CS395T: Visual Recognition and Search

Spring 2009

 

Thursdays 3:30-6:30 pm

TAY 3.144

Unique # 54425

 

Instructor: Kristen Grauman

TA: Harshdeep Singh

 

Office hours: by appointment, CSA 114 (modular building near ENS)

 

 

 


Overview    Requirements    Books    Links   Blackboard   Syllabus   Schedule

 

 

 


Announcements:

 

Reading for next week:

 

Autotagging Facebook: Social Network Context Improves Photo Annotation, by  Z. Stone, T. Zickler, and T. Darrell.  Internet Vision Workshop 2007. 

[pdf]

 

Learning Tag Relevance by Neighbor Voting for Social Image Retrieval, by X. Li, C. Snoek, and M. Worring.  MIR 2008. 

[pdf]

 

Why We Tag: Motivations for Annotation in Mobile and Online Media, by M. Ames and M. Naaman, CHI 2007. 

[pdf]

 

 

Overview:

 

This is a graduate seminar course in computer vision.   We will survey and discuss current vision papers relating to object recognition and content-based retrieval for images and videos.  The goals of the course will be to understand current approaches to some important problems, to actively analyze their strengths and weaknesses, and to identify interesting open questions and possible directions for future research. 

 

 

Topics will include:

 

        recognition models for objects

        image/video search and the web

        fast indexing methods

        the image annotation process

        holistic scene recognition

        considering language (text) with visual cues

        the role of context in recognition

        unsupervised and semi-supervised learning from images

 

See the syllabus and list of selected papers for more details.

 

Students will be responsible for writing paper reviews each week, participating in discussions, presenting a paper and demo, and completing a project (done in pairs).  More details are below.

 

 

Prerequisites:

 

Courses in computer vision and/or machine learning.

 

Ability to understand and do a high-level analysis of conference papers in this area. 

 

Please talk to me if you are uncertain if this course will be a good match for your background.

 

 

Course requirements:

 

Students are expected to do the assigned reading, participate in class discussions, write two paper reviews each week, and complete a final project.  In addition, everyone will be responsible for giving two presentations: one that involves doing background research on a topic (using 2-3 papers from the provided list), and one that involves an experimental demo relevant to one of the topics.  The two presentations should be on different topics.  Details on each of these elements are provided here.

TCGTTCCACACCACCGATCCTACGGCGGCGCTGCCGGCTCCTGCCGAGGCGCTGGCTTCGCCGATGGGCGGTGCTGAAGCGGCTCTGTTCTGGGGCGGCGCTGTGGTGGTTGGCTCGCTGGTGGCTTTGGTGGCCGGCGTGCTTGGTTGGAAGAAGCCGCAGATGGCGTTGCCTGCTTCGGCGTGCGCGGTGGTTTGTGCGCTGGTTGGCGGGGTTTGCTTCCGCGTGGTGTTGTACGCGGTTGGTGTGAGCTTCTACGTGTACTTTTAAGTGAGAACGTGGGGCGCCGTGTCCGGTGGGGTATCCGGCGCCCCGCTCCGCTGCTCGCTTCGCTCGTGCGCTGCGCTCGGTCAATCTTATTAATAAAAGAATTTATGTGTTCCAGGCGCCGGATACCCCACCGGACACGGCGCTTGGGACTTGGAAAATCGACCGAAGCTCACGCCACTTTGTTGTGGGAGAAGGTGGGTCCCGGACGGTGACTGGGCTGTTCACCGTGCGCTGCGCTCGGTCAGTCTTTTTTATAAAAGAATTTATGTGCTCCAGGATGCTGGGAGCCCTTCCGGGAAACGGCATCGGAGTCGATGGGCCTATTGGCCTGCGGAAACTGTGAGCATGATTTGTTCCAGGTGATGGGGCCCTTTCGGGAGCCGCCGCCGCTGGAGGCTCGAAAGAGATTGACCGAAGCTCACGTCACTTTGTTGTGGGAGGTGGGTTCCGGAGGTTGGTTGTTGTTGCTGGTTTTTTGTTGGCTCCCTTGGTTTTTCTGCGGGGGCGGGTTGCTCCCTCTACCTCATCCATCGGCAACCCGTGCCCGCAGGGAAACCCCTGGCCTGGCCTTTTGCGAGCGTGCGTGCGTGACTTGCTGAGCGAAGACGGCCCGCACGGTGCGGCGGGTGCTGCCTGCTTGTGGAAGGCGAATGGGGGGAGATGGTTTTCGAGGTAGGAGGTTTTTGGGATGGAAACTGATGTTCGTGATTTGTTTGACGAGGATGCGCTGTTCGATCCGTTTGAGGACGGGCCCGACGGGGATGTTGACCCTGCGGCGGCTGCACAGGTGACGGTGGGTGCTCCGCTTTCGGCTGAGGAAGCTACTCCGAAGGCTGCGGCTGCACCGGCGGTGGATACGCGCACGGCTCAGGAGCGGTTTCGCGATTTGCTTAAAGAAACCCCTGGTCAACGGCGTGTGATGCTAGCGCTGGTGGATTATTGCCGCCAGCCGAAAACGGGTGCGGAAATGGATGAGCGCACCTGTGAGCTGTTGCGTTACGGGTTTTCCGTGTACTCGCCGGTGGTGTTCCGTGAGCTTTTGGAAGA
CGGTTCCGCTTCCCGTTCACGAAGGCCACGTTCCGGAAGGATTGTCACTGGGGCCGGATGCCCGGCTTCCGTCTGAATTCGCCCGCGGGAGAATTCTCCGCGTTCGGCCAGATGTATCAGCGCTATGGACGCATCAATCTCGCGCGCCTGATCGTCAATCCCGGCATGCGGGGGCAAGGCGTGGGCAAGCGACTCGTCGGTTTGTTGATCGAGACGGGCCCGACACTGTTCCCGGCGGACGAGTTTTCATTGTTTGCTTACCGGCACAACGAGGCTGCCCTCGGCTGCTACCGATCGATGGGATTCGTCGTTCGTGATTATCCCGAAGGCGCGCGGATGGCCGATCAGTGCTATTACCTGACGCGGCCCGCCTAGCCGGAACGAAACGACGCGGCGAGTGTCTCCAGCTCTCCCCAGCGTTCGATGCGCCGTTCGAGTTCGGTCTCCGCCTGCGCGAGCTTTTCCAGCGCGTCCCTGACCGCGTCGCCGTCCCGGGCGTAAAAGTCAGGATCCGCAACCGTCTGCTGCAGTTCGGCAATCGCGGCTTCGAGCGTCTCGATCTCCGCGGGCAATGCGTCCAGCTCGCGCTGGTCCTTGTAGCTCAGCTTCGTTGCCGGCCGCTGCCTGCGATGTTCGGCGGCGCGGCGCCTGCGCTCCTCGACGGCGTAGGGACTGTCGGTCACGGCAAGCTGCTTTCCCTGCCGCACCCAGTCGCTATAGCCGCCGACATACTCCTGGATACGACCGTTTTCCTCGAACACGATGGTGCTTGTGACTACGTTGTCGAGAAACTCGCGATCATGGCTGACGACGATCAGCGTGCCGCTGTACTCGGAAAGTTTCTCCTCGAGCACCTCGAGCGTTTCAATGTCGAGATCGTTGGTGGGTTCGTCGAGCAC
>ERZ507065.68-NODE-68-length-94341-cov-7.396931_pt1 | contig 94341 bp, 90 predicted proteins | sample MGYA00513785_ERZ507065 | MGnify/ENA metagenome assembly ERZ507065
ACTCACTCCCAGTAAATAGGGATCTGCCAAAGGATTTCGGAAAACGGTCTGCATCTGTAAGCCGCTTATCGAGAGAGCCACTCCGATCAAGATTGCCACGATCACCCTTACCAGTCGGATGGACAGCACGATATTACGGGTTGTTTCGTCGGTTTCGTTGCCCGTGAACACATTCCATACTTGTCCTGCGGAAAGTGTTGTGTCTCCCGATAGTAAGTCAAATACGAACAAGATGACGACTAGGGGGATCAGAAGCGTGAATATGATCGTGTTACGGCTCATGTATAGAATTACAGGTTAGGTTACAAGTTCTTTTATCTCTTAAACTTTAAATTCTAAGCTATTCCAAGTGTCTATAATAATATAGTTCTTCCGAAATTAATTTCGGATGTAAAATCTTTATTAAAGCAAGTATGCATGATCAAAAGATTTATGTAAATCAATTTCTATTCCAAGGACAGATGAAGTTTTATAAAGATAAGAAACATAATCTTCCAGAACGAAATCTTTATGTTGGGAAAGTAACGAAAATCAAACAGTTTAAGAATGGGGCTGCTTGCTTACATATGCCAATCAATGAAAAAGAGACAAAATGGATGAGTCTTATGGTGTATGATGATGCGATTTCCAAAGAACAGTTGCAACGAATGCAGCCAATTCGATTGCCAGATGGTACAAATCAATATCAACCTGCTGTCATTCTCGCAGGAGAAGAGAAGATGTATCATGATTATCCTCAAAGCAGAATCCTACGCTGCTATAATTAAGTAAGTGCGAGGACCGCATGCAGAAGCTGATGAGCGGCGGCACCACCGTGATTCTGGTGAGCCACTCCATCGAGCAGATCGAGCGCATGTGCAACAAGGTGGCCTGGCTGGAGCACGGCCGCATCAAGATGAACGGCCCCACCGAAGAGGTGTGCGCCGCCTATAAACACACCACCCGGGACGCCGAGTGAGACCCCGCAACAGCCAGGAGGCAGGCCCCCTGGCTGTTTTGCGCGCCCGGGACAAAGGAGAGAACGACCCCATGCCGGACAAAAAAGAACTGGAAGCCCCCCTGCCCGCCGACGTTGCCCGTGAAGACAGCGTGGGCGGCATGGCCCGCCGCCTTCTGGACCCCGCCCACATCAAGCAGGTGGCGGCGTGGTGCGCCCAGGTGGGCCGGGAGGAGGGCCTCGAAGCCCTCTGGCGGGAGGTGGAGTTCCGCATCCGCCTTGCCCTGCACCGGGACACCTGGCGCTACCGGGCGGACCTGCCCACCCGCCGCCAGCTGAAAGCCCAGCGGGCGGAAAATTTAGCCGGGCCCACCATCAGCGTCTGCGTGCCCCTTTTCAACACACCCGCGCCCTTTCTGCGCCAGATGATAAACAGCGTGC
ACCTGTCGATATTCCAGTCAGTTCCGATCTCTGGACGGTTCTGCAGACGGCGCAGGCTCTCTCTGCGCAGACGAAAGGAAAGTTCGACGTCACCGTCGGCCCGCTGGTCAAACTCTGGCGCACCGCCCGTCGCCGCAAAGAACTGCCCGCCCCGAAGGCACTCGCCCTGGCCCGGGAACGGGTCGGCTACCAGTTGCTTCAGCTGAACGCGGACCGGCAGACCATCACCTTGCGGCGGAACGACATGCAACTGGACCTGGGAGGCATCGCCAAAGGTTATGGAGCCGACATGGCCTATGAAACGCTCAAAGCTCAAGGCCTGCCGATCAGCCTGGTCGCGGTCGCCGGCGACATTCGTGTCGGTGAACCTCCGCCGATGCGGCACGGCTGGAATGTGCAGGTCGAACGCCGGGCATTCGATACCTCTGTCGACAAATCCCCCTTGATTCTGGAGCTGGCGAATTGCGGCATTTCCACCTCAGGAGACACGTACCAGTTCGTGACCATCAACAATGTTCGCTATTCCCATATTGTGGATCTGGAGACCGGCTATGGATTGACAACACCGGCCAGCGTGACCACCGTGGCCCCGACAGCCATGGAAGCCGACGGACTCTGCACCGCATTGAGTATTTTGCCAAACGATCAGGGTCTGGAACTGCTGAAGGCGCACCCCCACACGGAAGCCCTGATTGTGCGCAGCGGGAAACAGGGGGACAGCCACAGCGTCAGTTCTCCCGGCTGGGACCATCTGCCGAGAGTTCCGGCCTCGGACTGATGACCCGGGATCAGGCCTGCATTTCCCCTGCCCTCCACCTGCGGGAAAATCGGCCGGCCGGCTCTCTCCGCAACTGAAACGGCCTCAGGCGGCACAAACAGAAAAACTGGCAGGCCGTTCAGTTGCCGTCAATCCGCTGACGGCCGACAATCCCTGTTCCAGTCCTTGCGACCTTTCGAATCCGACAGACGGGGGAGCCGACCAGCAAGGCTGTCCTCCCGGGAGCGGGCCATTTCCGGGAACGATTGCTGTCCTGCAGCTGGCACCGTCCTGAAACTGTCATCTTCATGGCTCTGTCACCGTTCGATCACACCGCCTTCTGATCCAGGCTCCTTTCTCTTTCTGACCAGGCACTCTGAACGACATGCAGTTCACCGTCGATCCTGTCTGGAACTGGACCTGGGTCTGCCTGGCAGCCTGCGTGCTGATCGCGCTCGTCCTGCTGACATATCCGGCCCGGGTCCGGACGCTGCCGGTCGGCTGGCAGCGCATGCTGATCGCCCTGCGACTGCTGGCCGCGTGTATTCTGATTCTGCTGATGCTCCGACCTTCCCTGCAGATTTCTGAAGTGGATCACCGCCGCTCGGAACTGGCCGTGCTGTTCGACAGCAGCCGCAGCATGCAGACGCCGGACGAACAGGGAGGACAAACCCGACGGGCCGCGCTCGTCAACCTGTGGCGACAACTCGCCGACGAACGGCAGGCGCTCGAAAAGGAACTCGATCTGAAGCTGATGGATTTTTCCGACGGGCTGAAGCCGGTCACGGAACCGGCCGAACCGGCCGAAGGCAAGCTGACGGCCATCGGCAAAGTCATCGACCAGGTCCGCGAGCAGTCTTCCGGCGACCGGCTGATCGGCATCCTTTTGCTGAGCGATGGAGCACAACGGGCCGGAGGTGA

Grading policy:

 

Grades in the class will be determined as follows:

 

        20% Participation (including attendance, in-class discussions, paper reviews)

        20% Paper presentation

        20% Demo presentation

        40% Final project (including proposal, progress report, and final paper)

 

Please read the UTCS code of conduct.

 

 

Important dates:

 

March 19: Spring break, no class

March 26: Project proposals due

April 16 April 23: Project progress reports / drafts due

May 7: Final project papers due

May 7 and 8: Final project presentations 3:30 pm 6: 30 pm [Note unusual date, Friday the 8th]

 

 

Books:

 

There is no required textbook for this course, as we will get most of our content from the papers we read.  However, you may find these books useful references.  They are on reserve at the PCL library.

 

        Computer vision : a modern approach, David A. Forsyth and Jean Ponce.

 

        Computer vision, Linda G. Shapiro and George C. Stockman.

 

        Introductory techniques for 3-D computer vision, Emanuele Trucco and Alessandro Verri.

 

        Computer vision, Dana H. Ballard and Christopher M. Brown.  (available online)

 

        Multiple view geometry in computer vision, Richard Hartley and Andrew Zisserman.

 

        Pattern classification, Richard O. Duda, Peter E. Hart, and David G. Stork.

 

        Machine learning, Tom M. Mitchell.

 

 

 

Links:

 

        Compiled list of recognition datasets

 

        OpenCV (open source computer vision library)

 

        Weka (Java data mining software)

 

        Netlab (Matlab toolbox for data analysis techniques, written by Ian Nabney and Christopher Bishop)

 

        CV Online

 

        Annotated Computer Vision Bibliography

 

        Computer vision conferences

 

        ICCV 2005 / CVPR 2007 Short Course on Recognition

 

        AAAI 2008 Tutorial on Recognition

 

        ICML 2008 Tutorial on Recognition

 

 

Related courses:

 

Past semesters at UT:

        CS 395T Spring 2007: Object Recognition

        CS 395T Spring 2008: Visual Recognition and Search

 

Elsewhere:

        6.870 Object Recognition and Scene Understanding, MIT, Antonio Torralba

        16-721 Learning-based Methods in Vision, CMU, Alyosha Efros

        252C Selected Topics in Vision & Learning, UCSD, Serge Belongie

        CMPT882: Recognition Problems in Computer Vision, SFU, Greg Mori

        CS 598: High-Level Recognition in Computer Vision, Princeton, Fei-Fei Li